Around the time Zients took over, Anderson Cooper asked me on AC360 Later to rate the difficulty of fixing the problems. While I gave the purely technical side just 4 out of 10, the bureaucratic and managerial challenges rated a full 10 out of 10. My reason was that the full functioning of healthcare.gov required coordination between literally hundreds of entities, from federal agencies to state governments to insurance companies. With the federal work initially parceled out to at least a half-dozen different contracting firms, no one in the government or in contracting had been responsible for making sure the entire thing worked end-to-end before release. And clearly anyone who bothered to make clear that a fiasco awaited (as any competent programmer would have known) was ignored.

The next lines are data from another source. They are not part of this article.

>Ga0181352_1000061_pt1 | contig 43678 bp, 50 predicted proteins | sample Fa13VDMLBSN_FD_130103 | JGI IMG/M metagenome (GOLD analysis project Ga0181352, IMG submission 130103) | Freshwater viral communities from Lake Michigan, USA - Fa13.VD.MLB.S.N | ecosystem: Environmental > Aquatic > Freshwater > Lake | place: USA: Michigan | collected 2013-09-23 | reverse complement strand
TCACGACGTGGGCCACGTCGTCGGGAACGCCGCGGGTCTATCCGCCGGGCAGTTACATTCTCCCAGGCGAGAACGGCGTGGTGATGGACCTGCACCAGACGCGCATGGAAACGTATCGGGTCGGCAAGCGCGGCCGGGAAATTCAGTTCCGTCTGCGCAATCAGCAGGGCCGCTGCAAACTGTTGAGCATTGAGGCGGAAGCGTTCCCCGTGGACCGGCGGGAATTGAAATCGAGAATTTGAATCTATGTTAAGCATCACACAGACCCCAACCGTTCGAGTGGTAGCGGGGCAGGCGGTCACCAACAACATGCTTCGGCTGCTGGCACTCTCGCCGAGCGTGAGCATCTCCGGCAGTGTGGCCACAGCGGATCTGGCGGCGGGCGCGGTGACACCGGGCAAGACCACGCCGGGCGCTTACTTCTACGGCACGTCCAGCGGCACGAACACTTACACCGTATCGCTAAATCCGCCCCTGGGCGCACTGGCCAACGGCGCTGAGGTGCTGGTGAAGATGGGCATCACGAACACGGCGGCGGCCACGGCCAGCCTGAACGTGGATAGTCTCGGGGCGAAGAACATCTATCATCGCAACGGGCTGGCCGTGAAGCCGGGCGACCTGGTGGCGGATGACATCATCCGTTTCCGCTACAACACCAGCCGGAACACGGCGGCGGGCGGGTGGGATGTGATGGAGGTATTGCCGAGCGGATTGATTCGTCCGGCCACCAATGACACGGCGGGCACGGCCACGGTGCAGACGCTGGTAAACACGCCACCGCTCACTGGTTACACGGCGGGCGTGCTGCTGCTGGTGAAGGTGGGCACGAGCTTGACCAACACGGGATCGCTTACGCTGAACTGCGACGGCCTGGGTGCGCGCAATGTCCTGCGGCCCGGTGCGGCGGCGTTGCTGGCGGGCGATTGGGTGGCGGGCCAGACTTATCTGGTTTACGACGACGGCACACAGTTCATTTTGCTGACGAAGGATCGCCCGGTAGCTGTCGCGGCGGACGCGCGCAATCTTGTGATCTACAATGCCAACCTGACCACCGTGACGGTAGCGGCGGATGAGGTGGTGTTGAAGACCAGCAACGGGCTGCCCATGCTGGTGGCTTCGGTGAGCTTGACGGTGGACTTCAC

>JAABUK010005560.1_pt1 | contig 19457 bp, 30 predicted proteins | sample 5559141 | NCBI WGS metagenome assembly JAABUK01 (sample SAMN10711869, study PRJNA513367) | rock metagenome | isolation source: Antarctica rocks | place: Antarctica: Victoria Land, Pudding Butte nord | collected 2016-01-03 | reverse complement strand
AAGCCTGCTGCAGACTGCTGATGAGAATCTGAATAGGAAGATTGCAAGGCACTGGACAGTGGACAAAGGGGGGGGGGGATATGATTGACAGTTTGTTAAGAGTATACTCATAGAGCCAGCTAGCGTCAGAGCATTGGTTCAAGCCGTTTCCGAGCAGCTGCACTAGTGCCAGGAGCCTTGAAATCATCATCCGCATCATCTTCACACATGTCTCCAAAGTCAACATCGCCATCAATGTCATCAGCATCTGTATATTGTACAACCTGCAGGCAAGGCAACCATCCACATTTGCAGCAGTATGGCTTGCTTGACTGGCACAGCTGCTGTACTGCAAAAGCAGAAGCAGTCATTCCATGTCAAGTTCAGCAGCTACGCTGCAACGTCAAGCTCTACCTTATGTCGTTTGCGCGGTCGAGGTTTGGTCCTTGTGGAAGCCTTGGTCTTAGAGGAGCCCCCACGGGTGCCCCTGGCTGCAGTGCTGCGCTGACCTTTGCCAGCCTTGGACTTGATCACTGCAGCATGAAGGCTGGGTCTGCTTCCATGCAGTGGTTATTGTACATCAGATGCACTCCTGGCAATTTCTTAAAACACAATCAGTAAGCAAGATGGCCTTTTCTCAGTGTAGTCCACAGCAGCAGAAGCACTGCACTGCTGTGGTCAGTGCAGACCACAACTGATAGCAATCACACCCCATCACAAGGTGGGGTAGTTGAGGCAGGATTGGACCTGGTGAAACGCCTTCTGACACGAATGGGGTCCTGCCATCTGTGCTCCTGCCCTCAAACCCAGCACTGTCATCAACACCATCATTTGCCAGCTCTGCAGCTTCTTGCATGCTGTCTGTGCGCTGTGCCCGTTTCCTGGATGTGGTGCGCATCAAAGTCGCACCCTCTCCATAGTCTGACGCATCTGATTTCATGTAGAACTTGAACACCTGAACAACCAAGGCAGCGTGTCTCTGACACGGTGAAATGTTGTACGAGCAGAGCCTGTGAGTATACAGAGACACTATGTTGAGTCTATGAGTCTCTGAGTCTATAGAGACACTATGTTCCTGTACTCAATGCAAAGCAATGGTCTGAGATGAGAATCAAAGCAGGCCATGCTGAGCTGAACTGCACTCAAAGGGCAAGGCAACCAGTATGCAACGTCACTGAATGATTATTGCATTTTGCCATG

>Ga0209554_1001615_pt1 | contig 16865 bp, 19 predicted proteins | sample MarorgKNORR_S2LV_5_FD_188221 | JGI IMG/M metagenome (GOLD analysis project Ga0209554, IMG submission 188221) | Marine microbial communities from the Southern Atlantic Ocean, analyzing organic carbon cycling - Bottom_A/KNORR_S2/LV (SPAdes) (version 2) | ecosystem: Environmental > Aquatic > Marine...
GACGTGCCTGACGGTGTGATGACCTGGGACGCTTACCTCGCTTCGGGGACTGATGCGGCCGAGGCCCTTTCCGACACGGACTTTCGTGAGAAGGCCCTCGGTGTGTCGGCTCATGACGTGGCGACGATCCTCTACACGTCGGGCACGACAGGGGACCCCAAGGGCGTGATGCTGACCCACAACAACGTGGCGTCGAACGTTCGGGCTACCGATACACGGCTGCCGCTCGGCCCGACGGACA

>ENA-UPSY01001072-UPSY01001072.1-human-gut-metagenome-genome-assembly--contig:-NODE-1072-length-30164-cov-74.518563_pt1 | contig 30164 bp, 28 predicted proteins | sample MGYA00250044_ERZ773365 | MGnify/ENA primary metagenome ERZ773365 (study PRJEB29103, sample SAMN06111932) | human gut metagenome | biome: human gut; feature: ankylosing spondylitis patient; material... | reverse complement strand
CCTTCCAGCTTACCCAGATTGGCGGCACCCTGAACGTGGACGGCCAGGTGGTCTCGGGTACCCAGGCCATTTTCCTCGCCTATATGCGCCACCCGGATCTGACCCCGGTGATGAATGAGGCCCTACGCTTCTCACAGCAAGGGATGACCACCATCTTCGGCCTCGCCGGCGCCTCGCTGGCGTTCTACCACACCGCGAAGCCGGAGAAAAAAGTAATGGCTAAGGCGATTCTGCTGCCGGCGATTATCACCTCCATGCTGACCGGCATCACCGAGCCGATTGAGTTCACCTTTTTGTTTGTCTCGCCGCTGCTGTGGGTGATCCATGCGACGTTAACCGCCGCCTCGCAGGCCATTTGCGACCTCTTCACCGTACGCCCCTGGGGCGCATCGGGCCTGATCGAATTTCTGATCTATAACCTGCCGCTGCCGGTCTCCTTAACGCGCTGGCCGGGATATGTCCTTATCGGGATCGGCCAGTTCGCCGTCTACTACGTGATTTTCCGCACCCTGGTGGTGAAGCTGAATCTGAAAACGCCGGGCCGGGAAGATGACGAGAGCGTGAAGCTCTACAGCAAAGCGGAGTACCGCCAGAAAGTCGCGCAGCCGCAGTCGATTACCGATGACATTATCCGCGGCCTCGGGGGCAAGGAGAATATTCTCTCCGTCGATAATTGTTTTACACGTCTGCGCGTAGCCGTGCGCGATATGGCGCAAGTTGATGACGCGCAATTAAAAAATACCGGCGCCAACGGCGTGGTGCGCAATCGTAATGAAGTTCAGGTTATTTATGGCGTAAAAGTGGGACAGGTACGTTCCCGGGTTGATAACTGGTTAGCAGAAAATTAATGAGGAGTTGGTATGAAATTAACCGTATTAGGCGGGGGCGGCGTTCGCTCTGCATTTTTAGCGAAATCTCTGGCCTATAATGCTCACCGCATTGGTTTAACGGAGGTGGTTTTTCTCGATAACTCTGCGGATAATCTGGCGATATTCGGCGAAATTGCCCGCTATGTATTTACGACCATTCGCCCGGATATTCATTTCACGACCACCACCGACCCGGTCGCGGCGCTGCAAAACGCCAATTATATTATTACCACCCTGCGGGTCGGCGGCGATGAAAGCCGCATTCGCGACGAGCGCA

The blame has mostly been cast at former HHS secretary Kathleen Sebelius, who resigned over the rollout failure, as well as Canadian contractor CGI Federal, which was responsible for the (non)integration of the healthcare.gov website and was axed by the administration in favor of another key contractor, QSSI, owned by health insurer UnitedHealth. Former QSSI vice president Andrew Slavitt has, in fact, joined the administration as CMS’ principal deputy administrator, second in command under administrator Marilyn Tavenner. I was harshly critical of Slavitt’s performance in front of Congress last year, saying that he only looked good in comparison with the shameless buck-passing of CGI’s Cheryl Campbell, who had repeatedly fingered CMS as the culprit at the congressional hearings. When asked about the security of health care data, Slavitt gaffed, “Our systems don’t hold data. They just transport data through it.” On July 11, Slavitt was granted an ethics waiver by the White House so he could transfer directly from QSSI to CMS without having to wait a year, since the job would necessarily entail dealing with UnitedHealth. The waiver trumpets his skills without mentioning that he had anything to do with healthcare.gov prior to September 2013. “CMS has informed me that they are unaware of any other candidate with this unique blend of skills and knowledge who is available and willing to take on this challenging and critical position,” writes Edgar Swindell, associate general counsel for ethics of HHS. If that’s true, we may well be doomed. QSSI, whose touted “data hub” also failed to perform as expected on Oct. 1, 2013, took over as primary contractor during the crisis period, albeit under direction from Zients’ team. UnitedHealth got its man on the inside, with his company’s role in the healthcare.gov fiasco and his poor congressional performance posing no obstacle. It’s possible that Slavitt is more talented than his résumé would suggest, but even if you give him the benefit of the doubt there, the conflict of interest and the sheer optics make him a poor choice.